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Saturday, March 01, 2008

Loading the transformer

A photo on Flickr[posted by risa]

Another storm front moved through. I had been home alone sick all day, trying to fight off an ear infection (these have a habit of being life threatening as I'm apparently the abode of a resistant form of strep). About four in the afternoon, the transformer out at the street went "bang," frightening the geese and plunging the house into interior darkness, just as the rains were at their wildest.

I was right in the middle of uploading A Journal of the Plague Year, so survival modes were very much on my mind. And with only about 5K to go, too (slow modem). Oh, well.

Beloved hasn't been feeling well, either, so, since I could not heat the bedroom for her return home, I thought I had better build a fire and put the kettle on, the old-fashioned way.

When these things happen, one's life is both simplified and made more complicated. Simplified because there isn't much to do: split wood, carry water, chop vegetables, trim the lamp, practice dulcimer, sleep. You can only read by lantern light for so long, and it's not enough to really see by for some chores, like mending. Splitting wood and carrying water, also, are predicated upon an economy that currently doesn't exist around here: nostalgia for the nineteenth-century ways of doing things can be a misleading exercise because, in fact, hardly anyone can afford to work for, say, five cents an hour anymore. Though we are in danger of getting back to that -- through a process of horrific attrition, thanks to a couple of hundred years of good sanitation and poor family planning policy.

Complicated because the world still thinks growth equals progress and while I'm sitting here in the dark, the cost of everything is rising fast and there's not much more my world expects from me in the way of productivity. I'm beginning to panic as I measure my remaining strength against how fast I'm supposed to run to keep up, in a direction I don't want to go. Out there somewhere are committees and a grand jury (I've been picked for duty next week) and a job that are becoming irrelevant fast, if we're not very very careful. And so far, we're not.

Most of you are maybe too young to have seen Soylent Green, yes?

I then put soup on, but Beloved would have eaten. It's symbolic more than anything. We do try to put something we have grown in every meal, and we do try to have at least one meal a day at home. OK, so I will just have a little bit....

When she came in, I was sitting in the dark with a candle and two lamps going. I had tired of practicing dulcimer, then eating, then practicing dulcimer, then eating. She put down her stuff on the counter.

"How long have we been out?"

"About an hour. They came and fixed it, and then it went bang again."

"Right, they're back, shining lights on it and scratching their heads."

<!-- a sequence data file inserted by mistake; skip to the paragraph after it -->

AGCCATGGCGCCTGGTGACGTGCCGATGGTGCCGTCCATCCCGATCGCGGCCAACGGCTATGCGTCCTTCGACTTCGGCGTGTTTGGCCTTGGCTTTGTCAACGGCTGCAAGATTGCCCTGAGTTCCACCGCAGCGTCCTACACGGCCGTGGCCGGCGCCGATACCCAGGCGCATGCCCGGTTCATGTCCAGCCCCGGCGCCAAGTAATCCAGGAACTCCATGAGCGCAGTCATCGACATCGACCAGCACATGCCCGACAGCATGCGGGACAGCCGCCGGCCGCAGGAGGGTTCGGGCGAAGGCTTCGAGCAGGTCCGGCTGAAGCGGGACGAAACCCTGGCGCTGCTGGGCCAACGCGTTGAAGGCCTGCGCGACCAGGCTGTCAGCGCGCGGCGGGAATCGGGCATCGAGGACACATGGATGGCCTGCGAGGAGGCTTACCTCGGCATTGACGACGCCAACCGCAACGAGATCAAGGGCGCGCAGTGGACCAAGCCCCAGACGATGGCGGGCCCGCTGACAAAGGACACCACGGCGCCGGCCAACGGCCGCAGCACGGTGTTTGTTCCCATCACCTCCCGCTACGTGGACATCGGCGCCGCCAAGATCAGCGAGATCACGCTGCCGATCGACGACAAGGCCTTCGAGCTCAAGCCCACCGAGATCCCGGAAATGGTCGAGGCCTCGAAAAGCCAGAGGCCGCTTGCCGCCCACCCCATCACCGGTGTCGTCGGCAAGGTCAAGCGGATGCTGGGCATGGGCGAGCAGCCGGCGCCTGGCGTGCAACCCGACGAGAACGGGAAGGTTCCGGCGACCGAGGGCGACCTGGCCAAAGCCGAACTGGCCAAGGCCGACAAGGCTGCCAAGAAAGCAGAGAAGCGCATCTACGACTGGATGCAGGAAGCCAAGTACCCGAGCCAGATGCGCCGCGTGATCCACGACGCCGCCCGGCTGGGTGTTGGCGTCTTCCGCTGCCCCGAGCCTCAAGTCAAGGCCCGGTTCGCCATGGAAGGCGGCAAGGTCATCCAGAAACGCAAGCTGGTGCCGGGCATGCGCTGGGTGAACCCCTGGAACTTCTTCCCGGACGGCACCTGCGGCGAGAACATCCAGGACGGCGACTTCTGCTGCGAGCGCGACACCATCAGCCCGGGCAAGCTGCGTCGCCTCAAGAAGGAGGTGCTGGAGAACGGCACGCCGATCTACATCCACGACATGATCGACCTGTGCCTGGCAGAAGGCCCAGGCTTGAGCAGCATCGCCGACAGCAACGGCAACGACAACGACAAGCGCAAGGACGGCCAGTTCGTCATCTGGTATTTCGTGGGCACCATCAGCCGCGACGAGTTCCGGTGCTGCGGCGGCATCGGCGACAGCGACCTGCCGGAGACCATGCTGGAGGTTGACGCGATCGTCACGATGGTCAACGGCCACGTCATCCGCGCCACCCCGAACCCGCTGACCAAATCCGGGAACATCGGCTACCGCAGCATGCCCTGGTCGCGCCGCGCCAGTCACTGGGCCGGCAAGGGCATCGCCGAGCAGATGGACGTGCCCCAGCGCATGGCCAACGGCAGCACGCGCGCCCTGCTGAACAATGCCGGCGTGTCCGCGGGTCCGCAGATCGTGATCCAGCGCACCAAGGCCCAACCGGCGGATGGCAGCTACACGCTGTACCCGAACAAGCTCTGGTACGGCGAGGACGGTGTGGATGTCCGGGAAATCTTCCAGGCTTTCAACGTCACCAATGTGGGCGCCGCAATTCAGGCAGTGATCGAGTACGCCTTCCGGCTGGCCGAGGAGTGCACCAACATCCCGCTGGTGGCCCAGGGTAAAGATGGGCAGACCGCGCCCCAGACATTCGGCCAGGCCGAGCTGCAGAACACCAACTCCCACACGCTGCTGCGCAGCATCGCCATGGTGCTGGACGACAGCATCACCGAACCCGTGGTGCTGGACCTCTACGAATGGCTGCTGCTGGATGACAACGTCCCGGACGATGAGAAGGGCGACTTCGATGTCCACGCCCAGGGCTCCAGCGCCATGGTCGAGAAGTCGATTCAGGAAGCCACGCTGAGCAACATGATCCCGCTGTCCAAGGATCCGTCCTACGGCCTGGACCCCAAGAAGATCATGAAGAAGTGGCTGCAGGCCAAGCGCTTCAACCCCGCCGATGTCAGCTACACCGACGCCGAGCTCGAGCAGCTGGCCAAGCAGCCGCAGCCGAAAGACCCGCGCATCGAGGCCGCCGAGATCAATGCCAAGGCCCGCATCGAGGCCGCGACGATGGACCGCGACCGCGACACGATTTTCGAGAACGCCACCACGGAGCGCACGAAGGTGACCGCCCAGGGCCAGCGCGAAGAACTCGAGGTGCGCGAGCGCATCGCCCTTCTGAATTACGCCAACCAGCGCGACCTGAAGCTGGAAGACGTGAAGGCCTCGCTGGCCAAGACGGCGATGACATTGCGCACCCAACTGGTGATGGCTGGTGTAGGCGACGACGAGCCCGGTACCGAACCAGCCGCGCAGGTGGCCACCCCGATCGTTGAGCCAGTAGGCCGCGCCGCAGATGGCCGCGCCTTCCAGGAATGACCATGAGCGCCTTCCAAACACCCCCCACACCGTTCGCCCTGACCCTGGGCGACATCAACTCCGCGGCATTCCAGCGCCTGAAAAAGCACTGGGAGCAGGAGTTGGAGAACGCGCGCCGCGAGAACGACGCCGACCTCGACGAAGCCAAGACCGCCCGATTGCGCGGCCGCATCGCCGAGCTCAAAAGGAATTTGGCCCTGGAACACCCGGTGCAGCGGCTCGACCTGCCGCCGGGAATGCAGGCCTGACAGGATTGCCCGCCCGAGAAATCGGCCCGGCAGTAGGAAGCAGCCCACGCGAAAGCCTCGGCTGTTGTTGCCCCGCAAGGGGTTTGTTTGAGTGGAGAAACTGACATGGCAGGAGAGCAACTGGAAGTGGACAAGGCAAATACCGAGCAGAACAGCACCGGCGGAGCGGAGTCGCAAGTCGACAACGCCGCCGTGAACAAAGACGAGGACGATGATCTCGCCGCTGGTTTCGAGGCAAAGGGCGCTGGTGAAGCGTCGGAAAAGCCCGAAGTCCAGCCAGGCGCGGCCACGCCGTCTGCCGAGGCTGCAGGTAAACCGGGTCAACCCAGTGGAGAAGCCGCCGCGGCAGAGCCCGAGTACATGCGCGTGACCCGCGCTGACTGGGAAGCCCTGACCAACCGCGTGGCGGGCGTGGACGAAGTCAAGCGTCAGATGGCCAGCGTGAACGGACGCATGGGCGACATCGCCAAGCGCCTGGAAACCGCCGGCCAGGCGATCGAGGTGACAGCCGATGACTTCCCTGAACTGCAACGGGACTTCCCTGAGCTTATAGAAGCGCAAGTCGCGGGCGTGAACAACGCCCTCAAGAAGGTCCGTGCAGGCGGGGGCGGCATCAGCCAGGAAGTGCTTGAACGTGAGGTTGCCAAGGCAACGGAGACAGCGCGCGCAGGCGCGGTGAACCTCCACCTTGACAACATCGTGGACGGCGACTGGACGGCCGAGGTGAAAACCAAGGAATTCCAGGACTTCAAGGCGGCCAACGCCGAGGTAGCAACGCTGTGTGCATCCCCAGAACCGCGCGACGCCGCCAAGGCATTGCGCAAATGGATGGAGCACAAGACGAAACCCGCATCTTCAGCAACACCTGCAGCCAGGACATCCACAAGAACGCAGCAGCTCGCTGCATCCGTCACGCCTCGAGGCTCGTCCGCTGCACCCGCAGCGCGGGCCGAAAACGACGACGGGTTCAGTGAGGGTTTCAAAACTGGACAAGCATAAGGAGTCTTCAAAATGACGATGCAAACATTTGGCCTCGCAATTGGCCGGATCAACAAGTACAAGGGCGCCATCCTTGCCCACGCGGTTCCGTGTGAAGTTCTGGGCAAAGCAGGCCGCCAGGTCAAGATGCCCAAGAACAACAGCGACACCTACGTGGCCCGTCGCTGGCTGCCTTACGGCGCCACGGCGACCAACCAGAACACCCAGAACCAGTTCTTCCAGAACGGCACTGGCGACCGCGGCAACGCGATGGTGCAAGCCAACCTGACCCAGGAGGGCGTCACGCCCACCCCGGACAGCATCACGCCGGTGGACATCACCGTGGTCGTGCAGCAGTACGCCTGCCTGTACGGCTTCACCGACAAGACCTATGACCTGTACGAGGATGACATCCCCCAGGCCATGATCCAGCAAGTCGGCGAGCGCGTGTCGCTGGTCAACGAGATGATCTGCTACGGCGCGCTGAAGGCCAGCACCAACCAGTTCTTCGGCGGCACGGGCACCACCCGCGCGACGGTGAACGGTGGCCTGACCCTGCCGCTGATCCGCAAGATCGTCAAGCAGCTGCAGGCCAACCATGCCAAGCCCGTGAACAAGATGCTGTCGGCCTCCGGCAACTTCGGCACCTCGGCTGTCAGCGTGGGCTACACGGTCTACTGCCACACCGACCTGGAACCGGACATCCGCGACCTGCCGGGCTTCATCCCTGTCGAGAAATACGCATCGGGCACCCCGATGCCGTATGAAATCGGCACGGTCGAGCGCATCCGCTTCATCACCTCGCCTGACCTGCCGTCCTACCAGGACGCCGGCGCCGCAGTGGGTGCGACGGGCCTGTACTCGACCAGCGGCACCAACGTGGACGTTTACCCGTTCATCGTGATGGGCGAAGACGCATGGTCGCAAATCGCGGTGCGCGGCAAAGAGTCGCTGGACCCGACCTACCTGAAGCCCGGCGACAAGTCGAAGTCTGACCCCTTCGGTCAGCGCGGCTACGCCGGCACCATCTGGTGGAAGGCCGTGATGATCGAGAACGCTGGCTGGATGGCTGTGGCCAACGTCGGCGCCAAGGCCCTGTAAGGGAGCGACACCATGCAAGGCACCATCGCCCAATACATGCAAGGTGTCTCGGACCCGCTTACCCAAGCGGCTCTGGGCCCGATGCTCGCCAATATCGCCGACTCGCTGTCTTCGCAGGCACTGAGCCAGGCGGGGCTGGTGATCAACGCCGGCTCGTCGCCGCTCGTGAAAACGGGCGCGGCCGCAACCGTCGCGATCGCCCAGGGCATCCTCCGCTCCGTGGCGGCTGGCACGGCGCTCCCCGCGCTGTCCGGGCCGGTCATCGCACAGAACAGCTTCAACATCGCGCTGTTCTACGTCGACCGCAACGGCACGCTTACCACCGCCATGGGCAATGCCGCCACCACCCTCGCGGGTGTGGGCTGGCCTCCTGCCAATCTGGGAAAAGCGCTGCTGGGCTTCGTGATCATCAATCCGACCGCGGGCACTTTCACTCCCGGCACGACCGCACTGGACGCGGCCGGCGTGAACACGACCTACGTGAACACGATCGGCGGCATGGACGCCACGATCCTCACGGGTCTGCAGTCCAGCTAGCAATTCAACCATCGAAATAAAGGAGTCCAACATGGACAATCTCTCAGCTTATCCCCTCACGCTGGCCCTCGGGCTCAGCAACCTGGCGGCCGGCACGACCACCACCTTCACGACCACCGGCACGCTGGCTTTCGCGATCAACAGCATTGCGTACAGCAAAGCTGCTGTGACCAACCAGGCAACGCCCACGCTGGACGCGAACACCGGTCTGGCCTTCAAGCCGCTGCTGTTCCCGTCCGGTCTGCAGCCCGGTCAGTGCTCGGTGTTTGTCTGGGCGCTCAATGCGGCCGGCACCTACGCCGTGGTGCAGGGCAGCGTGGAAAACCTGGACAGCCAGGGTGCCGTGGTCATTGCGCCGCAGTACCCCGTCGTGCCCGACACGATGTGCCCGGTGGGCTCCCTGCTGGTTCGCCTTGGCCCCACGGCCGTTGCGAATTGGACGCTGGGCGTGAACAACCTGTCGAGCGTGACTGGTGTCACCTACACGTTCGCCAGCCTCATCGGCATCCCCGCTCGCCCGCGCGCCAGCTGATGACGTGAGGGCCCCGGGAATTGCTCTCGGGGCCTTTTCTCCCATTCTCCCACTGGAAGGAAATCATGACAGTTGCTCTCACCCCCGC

"They have to be careful. A lot of wet volts can happen up there if they forget any steps."

"They won't. They're really good, getting here that fast. Our heroes."

"We seem to have them here more than anywhere. People are loading that transformer a lot."

"Well, the price of wood went up before the price of electricity. So people switched over."

"Switched, I love it." I hefted my bowl and spoon. "Soup?"

"No, I ate with the kid."

"How's he doing?"

"Really, not that bad. He wanted to go for a walk but then the rain hit and I told him I wasn't up for it with my throat, so we stayed in and watched some of his anime. He's not going to go to work in the Gardens tomorrow; too wet."

The lights came on, momentarily blinding us. The refrigerator clattered, and settled down to a hum. Civilization!

"I'll go get the mail, I still have on my coat," she said. "Are the birds in?"

"I had to chase them around in circles 'cuz it was still light out, but I think they're all Behind Closed Doors."

''Kay, thanks." She went down through the mudroom with that long farmer's gait she has.

I blew out the lamps and the candle.

Bang! went the transformer. The windows rattled.

I sighed, and lit the lamps again.

Beloved came in, dripping, with a handful of unsolicited catalogs. Her eyes were wide.

"I thought I was being shot."

"You were practically right under that thing, I shouldn't wonder."

"Tell you what, let's just go to bed."


I took the soup off, and the hot water, closed the damper, blew out the lamps, and followed her off into the darkness.

About as soon as we closed our eyes, the lights came back on. You could just hear the refrigerator cranking up, against the steady drumbeat of the last rains of February.

Country Living, brought to you by the fragile, expensive, and unpredictable twenty-first century.



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